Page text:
Read the fine print of your insurance to learn about potential exclusion conditions
By Dr Alfred Murage | April 10th 2022 | 2 min read
Those with private medical insurance will be familiar with exclusion clauses within their medical cover. Basically, exclusions are medical conditions that aren’t covered by your existing insurance policy.
Common exclusions within a general medical cover include dental or ophthalmic conditions. Some only become aware of such exclusions when the need arises. But if you comb through the small print of your insurance policy, you’d always be in the know about such exclusions.
The easiest way to avoid nasty exclusions within your medical cover is to ensure you only sign into a policy that suits your foreseeable needs.
A medical insurance agent can help review your prevailing health status, and advise on a medical cover that suits you. Try as much as possible to sign into a broader cover, with minimal exclusions. It might cost you more, but it’s better than getting caught out much later with an exclusion that could have been avoided. But some insurance policies have exclusions that aren’t explicit from the word go.
This causes much heartache to patients when faced with bills that weren’t anticipated. Insurance providers could do better by eliminating ambiguity from medical insurance policies they offer. Others are faced with bureaucratic approval processes as they access medical care. This often causes delays with medical interventions, eventually contributing to poor outcomes.
Women’s health is fraught with insurance exclusions. Some have pregnancy-related exclusions, which sometimes come as a surprise to both patients and clinicians alike. Those with infertility have major insurance exclusions.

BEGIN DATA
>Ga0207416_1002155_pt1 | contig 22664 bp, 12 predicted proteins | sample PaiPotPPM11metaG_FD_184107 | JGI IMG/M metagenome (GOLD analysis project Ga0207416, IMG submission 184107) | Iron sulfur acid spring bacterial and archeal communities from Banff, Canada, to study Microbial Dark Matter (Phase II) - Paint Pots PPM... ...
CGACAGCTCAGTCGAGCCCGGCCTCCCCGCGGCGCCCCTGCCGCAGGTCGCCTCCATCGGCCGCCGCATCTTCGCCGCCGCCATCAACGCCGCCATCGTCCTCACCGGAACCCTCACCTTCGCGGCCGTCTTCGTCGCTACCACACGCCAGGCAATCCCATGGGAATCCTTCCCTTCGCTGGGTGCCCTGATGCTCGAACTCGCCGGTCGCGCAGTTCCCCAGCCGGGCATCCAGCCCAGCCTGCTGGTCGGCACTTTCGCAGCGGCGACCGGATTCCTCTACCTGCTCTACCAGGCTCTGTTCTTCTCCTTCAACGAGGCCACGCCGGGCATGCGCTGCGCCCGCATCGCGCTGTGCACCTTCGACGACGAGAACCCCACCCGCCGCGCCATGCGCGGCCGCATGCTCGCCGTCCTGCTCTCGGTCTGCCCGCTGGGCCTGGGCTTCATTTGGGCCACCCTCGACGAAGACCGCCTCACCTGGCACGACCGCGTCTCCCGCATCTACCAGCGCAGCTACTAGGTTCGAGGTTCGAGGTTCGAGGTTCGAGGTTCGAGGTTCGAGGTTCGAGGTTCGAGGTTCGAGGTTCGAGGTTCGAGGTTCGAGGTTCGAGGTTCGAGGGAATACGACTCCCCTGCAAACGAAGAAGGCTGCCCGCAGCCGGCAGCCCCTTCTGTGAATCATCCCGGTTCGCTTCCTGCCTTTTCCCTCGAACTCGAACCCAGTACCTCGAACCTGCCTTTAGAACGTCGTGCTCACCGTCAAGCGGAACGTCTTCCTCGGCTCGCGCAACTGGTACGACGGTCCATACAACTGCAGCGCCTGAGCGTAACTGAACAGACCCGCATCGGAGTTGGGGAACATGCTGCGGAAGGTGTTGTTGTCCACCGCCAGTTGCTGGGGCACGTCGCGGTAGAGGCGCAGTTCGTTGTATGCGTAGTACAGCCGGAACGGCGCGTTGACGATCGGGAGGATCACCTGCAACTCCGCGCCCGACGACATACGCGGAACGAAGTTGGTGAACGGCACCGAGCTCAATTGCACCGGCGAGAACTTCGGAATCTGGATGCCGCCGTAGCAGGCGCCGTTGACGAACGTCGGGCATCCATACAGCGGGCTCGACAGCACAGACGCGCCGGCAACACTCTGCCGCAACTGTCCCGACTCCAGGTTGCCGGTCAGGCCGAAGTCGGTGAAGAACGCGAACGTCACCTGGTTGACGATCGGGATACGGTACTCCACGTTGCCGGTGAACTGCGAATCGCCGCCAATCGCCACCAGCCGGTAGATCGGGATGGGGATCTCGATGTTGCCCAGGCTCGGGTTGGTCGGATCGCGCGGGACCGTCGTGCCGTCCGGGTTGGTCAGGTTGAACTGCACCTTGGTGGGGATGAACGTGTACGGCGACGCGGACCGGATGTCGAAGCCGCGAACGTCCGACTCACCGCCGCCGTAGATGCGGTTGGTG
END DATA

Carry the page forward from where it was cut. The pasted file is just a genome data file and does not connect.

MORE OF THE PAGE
This is despite the World Health Organisation (WHO) and other women’s health organisations labelling infertility as a disease like any other, and even linking it to human rights. What isn’t evident to insurance providers is that they actually pay for some inefficient infertility-related procedures that cost them more in the long run. Re-looking at exclusions that appear discriminatory has benefits to both insurance providers and women’s health in equal measures.
What can you do if faced with medical insurance exclusions that appear at odds with your healthcare needs?
The medical insurance business is so competitive that you are likely to find a more flexible provider. Local medical insurers could borrow a leaf from international insurers who mostly individualise medical covers, and limit exclusions to suit. Obviously, all this comes at a premium as well.
If all else fails, you can always lobby for more inclusive medical insurance. Lawmakers and other stakeholders should be your point of call.
Dr Alfred Murage is a Consultant Gynecologist and Fertility Specialist. [email protected]
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